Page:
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MINI REVIEWS PART THREE

13 July 2005

Welcome back to another episode of mini [movie]reviews straight from the portable mini-DVD-player o? love! Some time has passed and quite some new things were seen. Let?s take a look.

Harry Potter & The Prisoner of Azkaban: Hurrah! Harry has become even more of an adult movie. Although it does jerk a bit that there?s less enjoyable ?roundness? in the movie in terms of convoluted plots and every minute being stuffed with globules of magical teenage fantasy, it?s pleasing to see that the movie?s far more streamlined and grown up. And I?m not talking about that it?s become scarier or anything because that?s debatable. I?m talking about a coming of age of the imagery. Instead of everything looking like Willy Wonka?s factory, there?s a monochrome green sheen over everything. The symbolism has gone from pumpkins and sweets to heavy clockworks and other decor that?s more laden with weight and importance. But surprisingly, the one thing that I liked most about this movie were its transitions. It would occasionally show a shot slowly fading in through a circular mask, which gave it a theatre-like feel reminiscent of German expressionist movies from the beginning of the 20th century. Very nice.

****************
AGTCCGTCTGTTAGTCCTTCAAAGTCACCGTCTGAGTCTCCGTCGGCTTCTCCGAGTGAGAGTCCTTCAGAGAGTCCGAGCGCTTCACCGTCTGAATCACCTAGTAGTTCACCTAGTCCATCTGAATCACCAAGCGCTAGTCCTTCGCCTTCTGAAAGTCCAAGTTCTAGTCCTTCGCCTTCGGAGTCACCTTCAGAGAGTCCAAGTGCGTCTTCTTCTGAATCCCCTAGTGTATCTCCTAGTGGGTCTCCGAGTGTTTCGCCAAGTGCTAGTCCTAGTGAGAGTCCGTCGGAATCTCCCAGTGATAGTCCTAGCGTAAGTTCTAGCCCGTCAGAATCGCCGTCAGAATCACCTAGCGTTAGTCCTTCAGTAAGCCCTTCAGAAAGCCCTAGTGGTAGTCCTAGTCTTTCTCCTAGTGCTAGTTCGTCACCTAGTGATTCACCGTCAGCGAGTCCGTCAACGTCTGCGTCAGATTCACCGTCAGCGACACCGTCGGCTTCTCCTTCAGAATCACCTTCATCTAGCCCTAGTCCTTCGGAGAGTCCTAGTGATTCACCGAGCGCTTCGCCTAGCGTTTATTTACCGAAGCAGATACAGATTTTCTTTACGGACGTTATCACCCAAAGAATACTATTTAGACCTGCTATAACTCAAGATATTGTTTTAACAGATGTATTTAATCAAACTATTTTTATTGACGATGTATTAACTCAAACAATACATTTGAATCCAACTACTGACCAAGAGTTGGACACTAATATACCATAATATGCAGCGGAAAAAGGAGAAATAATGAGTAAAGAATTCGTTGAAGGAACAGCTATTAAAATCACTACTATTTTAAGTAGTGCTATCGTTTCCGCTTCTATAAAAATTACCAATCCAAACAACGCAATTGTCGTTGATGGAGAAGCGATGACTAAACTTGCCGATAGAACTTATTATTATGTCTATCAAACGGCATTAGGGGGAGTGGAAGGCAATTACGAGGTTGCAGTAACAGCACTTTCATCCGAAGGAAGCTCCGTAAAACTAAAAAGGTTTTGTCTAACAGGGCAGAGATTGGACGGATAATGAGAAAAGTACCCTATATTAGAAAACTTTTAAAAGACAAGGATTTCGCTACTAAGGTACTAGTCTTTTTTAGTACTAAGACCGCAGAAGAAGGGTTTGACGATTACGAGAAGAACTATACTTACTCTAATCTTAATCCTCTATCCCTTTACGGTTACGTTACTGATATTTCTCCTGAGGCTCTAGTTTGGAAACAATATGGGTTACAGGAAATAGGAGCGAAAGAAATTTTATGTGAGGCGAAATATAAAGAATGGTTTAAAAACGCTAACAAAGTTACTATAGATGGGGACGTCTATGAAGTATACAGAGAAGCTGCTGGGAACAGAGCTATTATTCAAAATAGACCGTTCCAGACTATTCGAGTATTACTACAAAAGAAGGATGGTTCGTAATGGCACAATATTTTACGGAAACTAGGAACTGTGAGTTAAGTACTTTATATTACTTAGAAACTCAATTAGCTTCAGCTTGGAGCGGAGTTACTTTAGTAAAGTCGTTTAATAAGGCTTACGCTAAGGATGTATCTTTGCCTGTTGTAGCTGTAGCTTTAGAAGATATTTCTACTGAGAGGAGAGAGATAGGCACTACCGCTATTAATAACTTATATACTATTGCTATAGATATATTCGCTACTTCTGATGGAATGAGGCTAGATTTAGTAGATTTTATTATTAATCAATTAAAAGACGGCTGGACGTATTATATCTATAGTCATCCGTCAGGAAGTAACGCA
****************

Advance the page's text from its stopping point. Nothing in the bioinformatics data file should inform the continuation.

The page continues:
Twin Peaks: I never would have seen this if Wolfgang hadn?t pushed it on me. I knew vaguely what Twin Peaks was and that there was something of a cult-following surrounding it. But I never gave it much attention. So I was nicely surprised by what Frost and Lynch had cooked up for us. The whole thing brims with 80s and all its shoulderlength perms and whatnot, but there?s a pleasant weirdness going on that I take a liking to. Special Agent Dale Cooper is awesome with his damn good coffee and pie-obsession. It?s really a character-driven thing. I?m going to seek out some other David Lynch-stuff now.

American Splendour: Biographical film about an autobiographical comic. Harvey Pecar is an awkward, but sympathetic loser trudging through life, until he begins to write up his own story as a comic, which becomes an underground hit and... actually doesn?t change his life at all. Sure, he gets on the Letterman talkshow now and then, and he meets his third wife through it, but he?s never able to shake his job as a file-clerk and alway stays the same guy. In the end, I think the comic did pull him through. It?s a nice movie, uplifting, unlike a lot of other biographies which I usually don?t like at all.

Dead Men Don?t Wear Plaid: Steve Martin spoofing the film noir, actually USING old film noir footage. It?s a hit and miss affair, more misses than hits unfortunately, but that seems to be the story of Steve Martin?s career. I so WANT the guy to be funny and make excellent movies, but for some reason... for some stupid reason...

That?s all for today! Tune in next time!

Roderick.